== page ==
How well is Nova Scotia’s health system serving the Black community during the pandemic? Not well at all, says Dr. OmiSoore Dryden, who is the James R. Johnston Chair in Black Canadian Studies in the Faculty of Medicine and an associate professor in the Department of Community Health and Epidemiology. We spoke about the province’s refusal to collect disaggregated race-based data, the impressive mobilization against COVID by members of the North and East Preston communities, and the challenges of vaccination. More than anything we spoke about racism.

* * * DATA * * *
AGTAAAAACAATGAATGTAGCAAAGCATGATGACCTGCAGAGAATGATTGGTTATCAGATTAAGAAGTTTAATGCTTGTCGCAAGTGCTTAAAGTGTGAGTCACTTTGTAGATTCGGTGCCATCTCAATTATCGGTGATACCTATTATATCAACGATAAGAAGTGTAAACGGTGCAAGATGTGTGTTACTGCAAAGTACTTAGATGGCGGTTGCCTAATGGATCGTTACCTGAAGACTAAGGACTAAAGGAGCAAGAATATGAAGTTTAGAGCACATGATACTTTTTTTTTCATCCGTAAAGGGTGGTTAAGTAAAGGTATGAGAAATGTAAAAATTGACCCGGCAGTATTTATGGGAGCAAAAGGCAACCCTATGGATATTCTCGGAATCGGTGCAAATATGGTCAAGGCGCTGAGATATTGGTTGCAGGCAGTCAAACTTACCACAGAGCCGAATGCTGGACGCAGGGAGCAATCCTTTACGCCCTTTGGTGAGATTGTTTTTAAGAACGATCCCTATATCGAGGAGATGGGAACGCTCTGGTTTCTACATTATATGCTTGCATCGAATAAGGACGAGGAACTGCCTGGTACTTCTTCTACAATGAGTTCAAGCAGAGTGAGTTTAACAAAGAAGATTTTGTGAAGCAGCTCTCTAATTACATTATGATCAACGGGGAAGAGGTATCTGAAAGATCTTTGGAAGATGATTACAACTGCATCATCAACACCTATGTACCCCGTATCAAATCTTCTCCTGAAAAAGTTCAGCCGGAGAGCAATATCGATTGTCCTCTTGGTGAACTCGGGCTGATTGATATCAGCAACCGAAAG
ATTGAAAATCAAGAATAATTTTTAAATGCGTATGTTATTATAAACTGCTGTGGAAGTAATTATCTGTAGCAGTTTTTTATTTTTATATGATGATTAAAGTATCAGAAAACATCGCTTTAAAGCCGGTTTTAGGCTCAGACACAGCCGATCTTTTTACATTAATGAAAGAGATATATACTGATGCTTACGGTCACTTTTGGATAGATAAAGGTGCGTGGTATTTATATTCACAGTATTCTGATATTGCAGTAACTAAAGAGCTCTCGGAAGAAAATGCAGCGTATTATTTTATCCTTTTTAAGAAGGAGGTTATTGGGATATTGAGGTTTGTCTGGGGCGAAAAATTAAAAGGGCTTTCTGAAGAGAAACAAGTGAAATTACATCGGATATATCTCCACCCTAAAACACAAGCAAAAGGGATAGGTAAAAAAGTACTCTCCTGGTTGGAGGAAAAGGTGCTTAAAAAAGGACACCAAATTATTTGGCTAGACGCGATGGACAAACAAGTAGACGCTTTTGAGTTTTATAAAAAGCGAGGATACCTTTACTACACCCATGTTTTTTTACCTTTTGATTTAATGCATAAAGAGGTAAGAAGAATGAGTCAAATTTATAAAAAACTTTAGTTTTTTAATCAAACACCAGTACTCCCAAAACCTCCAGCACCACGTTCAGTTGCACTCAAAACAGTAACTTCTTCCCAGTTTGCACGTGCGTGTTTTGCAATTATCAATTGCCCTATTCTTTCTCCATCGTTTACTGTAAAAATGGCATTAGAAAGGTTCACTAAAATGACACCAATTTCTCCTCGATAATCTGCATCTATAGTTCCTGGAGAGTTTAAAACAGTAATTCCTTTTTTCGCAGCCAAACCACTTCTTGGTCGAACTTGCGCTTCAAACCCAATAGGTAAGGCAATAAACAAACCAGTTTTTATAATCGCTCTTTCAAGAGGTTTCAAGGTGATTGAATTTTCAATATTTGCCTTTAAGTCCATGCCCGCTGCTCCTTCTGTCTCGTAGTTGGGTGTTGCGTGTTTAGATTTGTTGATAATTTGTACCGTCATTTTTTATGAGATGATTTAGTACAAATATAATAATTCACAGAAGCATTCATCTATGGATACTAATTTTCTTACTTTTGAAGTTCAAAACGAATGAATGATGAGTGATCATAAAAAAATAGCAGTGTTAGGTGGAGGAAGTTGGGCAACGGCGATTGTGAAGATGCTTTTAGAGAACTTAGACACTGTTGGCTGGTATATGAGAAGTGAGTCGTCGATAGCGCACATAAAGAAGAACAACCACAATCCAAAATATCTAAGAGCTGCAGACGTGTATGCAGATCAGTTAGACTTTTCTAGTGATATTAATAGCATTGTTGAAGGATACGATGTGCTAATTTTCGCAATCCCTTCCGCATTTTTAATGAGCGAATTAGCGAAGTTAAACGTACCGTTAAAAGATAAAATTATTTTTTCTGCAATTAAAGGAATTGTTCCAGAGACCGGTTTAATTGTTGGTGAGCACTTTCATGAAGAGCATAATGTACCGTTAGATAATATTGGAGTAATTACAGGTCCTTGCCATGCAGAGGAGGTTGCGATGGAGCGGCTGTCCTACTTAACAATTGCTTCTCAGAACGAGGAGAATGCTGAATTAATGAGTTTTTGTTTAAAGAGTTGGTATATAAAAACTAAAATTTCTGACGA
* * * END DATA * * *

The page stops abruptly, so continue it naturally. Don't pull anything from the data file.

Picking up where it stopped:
Dr. OmiSoore Dryden:”Perhaps we can focus on why colonialism, racism and anti-black racism are fights that continue for queer and trans folks, be committed in taking actions to combat and disrupt and then, maybe then, we can come together to celebrate.”
Open letter signed by well over 50 Black scholars, community members, and allied academics and health professionals across the country, writing in support of Dr. OmiSoore Dryden and the need for disaggregated racial data collection during the COVID-19 pandemic.
An open letter demands that Premier Stephen McNeil and Chief Medical Officer Dr. Robert Strang apologize to Black residents of East and North Preston, Cherry Brook and Loon Lake. We talk with Dr. OmiSoore Dryden, the James R. Johnston chair in Black Studies at Dalhousie University, who spearheaded the letter.